BANGOR, Maine — An original copy of the Declaration of Independence printed by John Dunlap on the evening of July 4, 1776, will be on display Saturday, May 7, at the Bangor Public Library.
The copy is one of only 26 original Dunlap Broadsides known to still be in existence and the only one that is privately owned. The document’s free public viewing is part of a 10-year national tour.
“This is one of about 200 copies originally produced by 29-year-old Irish immigrant John Dunlap,” said Barbara McDade, director of Bangor Public Library. “We’re thrilled to be chosen as the only place in Maine to display it during this tour.”
Maine is one of four remaining states yet to host the copy, bought at auction in 2001 for $8.14 million by pioneering television producer Norman Lear, who created such TV shows as “All in the Family” and “The Jeffersons.”
“Two weeks ago I got a telephone call from Norman Lear’s office to offer us a chance to have this rare historical document on display,” said Norm Minsky, president of the Bangor Public Library board of trustees. “It’s making one stop in each of the 50 states, so we jumped at the chance.”
The document was folded up and tucked inside the lining of a framed painting for untold years before being bought for $4 at a flea market and discovered when the unwitting buyer was inspecting a tear in the lining.
The copy will be on display from 9 a.m. to 5 p.m. in the stairwell gallery. It will be accompanied by a video and several of the library’s own historical items such as a scrapbook containing a reprinted newspaper copy of the Declaration of Independence, a copy of the Treason Act, hymnals, and other items salvaged from the ill-fated Penobscot Expedition. The library will also host a gala reception from 7 to 9 p.m. May 6.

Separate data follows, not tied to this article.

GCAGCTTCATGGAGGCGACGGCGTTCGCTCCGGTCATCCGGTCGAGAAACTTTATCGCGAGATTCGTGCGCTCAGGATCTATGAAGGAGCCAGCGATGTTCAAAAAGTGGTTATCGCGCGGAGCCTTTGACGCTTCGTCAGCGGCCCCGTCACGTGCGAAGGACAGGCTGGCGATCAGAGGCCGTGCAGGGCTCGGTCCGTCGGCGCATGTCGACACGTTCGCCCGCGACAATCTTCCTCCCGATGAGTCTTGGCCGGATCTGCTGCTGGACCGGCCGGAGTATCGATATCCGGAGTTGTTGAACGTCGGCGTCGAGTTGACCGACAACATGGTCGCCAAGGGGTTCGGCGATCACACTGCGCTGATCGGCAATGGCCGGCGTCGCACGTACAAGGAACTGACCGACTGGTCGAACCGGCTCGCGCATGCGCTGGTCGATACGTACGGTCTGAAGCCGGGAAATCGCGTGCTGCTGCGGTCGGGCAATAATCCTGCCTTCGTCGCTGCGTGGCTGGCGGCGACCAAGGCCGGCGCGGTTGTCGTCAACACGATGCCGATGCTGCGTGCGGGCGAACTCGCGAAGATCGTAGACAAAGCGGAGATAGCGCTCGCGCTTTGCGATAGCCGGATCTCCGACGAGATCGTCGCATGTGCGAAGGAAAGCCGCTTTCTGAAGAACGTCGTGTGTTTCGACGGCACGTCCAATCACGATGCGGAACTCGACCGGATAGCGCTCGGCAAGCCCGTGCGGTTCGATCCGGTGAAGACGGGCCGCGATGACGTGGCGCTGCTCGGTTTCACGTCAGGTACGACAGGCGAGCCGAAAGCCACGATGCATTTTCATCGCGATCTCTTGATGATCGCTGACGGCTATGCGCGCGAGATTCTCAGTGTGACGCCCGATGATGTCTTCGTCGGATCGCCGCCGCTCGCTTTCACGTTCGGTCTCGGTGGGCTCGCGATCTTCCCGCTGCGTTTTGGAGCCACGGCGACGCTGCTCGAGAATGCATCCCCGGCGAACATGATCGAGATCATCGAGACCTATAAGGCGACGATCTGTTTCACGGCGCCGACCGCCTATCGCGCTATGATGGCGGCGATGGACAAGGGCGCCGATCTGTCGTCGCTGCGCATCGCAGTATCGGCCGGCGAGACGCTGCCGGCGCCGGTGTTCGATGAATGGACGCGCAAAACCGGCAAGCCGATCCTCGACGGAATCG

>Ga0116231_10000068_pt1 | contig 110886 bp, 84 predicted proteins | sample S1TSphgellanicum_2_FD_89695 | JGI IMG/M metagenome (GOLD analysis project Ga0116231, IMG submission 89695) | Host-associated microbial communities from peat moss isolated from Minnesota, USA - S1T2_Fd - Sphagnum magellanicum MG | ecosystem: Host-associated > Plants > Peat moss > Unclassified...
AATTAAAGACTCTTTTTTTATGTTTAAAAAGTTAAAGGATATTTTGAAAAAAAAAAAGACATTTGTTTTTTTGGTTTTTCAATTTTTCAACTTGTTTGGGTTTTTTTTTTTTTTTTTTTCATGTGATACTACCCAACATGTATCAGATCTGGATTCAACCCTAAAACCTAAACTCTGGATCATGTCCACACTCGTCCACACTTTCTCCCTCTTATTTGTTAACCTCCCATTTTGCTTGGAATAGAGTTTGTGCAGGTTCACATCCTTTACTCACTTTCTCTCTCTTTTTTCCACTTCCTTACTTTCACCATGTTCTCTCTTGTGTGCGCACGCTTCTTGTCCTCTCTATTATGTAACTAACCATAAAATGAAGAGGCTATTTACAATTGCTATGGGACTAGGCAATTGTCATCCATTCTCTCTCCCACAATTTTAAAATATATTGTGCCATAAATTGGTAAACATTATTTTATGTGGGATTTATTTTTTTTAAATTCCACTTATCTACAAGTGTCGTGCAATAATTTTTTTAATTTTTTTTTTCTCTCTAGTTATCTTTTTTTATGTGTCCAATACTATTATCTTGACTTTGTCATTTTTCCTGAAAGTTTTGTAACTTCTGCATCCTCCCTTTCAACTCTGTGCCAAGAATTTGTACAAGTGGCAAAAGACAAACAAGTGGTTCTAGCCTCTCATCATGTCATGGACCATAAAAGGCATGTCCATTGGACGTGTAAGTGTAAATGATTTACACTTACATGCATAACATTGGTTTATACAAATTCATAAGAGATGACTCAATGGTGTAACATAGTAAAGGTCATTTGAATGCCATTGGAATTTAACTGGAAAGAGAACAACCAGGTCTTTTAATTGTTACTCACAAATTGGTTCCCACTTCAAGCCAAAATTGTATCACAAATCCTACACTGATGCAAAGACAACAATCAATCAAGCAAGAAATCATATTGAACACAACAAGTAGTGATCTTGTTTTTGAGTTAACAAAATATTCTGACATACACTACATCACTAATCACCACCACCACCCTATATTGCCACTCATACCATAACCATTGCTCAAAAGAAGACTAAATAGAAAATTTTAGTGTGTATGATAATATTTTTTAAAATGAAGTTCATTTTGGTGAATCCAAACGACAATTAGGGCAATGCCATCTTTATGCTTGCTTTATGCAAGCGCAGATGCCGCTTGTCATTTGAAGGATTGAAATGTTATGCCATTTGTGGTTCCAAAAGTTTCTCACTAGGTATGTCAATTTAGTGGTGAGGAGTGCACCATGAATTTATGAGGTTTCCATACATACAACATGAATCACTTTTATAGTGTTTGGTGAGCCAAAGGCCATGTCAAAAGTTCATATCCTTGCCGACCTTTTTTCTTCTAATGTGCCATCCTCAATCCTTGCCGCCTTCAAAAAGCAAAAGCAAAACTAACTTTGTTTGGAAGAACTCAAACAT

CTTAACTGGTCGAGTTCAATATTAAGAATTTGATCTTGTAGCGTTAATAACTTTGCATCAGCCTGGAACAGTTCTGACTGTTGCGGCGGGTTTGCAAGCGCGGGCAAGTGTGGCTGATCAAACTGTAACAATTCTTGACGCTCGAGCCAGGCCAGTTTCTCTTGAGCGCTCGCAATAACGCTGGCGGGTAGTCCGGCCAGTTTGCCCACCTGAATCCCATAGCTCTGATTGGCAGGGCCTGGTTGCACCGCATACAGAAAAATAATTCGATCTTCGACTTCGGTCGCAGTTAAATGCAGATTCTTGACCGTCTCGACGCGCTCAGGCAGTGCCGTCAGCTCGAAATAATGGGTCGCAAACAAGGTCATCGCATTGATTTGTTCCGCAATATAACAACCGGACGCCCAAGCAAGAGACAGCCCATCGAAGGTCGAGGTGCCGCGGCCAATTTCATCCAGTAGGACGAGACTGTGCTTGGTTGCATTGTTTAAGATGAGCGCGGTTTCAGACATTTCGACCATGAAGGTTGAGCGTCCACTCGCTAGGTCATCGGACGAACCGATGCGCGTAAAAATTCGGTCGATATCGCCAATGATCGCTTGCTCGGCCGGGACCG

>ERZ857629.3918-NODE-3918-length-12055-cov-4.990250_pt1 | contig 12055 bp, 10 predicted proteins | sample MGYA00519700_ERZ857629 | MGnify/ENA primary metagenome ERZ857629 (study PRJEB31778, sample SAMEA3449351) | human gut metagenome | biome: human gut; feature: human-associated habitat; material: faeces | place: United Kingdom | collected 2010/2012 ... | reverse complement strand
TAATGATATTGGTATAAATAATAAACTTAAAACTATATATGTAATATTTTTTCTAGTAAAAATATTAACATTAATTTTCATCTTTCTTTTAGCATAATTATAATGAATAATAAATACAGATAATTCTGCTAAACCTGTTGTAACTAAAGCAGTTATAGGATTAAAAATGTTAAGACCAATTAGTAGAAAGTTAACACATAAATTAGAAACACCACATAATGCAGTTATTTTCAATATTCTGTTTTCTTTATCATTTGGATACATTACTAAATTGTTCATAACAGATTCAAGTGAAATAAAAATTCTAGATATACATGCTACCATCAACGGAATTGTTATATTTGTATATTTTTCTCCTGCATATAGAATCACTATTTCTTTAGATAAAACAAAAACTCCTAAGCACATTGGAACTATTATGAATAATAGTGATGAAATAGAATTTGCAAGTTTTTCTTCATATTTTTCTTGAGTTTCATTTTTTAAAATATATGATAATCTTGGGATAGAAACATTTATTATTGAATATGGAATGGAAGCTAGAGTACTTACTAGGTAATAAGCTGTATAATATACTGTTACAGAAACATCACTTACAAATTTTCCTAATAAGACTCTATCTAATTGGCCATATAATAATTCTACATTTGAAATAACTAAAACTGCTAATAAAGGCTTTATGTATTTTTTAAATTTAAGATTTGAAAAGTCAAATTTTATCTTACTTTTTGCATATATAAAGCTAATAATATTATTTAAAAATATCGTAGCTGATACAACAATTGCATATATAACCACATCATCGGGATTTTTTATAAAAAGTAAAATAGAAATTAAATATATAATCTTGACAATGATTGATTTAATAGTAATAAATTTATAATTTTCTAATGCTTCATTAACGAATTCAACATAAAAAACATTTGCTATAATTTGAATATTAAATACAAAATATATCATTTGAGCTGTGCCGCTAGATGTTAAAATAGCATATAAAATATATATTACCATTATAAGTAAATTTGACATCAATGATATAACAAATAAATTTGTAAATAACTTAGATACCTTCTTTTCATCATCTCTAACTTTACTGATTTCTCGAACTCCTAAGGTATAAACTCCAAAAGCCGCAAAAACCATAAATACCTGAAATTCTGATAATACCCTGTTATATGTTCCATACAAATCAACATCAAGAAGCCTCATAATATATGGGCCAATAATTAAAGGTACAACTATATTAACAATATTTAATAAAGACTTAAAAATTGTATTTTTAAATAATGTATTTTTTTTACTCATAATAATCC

“This is a great opportunity for the Bangor Public Library because we do have a lot of historic documents you might not realize, many of which we don’t put on public display, and this gives us a chance to showcase them and the library itself,” said McDade.
The document will have its own security detail as well as extra security provided by the Bangor Police Department, and viewers will be able to take video and still photos but will not be allowed to use flash.
The broadsides were created after the Continental Congress adopted Thomas Jefferson’s text of the Declaration of Independence and sent it to the shop of Congress’ official printer, John Dunlap. One copy was officially entered into the Congressional Journal and the others were distributed throughout the colonies to be read aloud.
The term broadside refers to a type of printing that is similar to a contemporary poster and much like a full-sized modern newspaper page. The average size of the Dunlap Broadside is approximately 20 inches high and 16 inches wide.
The Maine Historical Society in Portland plays permanent host to one of the 26 Dunlap Broadsides.
An earlier version of this story incorrectly stated there are 25 original copies of the Declaration. There are 26.